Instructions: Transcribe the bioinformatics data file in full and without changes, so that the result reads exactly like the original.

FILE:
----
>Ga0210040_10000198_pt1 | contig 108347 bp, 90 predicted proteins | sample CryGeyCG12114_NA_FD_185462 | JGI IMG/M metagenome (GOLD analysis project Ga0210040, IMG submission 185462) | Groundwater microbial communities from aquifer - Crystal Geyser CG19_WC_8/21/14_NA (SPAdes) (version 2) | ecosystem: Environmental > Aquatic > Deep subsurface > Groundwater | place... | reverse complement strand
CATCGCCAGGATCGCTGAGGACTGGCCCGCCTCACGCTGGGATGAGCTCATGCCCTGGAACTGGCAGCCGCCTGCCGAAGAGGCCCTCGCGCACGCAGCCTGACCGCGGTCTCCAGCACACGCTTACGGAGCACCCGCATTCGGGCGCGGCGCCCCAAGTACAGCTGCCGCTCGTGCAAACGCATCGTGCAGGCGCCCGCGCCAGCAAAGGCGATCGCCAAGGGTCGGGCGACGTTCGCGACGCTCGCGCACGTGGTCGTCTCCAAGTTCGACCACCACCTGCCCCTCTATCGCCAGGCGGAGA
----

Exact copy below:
>Ga0210040_10000198_pt1 | contig 108347 bp, 90 predicted proteins | sample CryGeyCG12114_NA_FD_185462 | JGI IMG/M metagenome (GOLD analysis project Ga0210040, IMG submission 185462) | Groundwater microbial communities from aquifer - Crystal Geyser CG19_WC_8/21/14_NA (SPAdes) (version 2) | ecosystem: Environmental > Aquatic > Deep subsurface > Groundwater | place... | reverse complement strand
CATCGCCAGGATCGCTGAGGACTGGCCCGCCTCACGCTGGGATGAGCTCATGCCCTGGAACTGGCAGCCGCCTGCCGAAGAGGCCCTCGCGCACGCAGCCTGACCGCGGTCTCCAGCACACGCTTACGGAGCACCCGCATTCGGGCGCGGCGCCCCAAGTACAGCTGCCGCTCGTGCAAACGCATCGTGCAGGCGCCCGCGCCAGCAAAGGCGATCGCCAAGGGTCGGGCGACGTTCGCGACGCTCGCGCACGTGGTCGTCTCCAAGTTCGACCACCACCTGCCCCTCTATCGCCAGGCGGAGA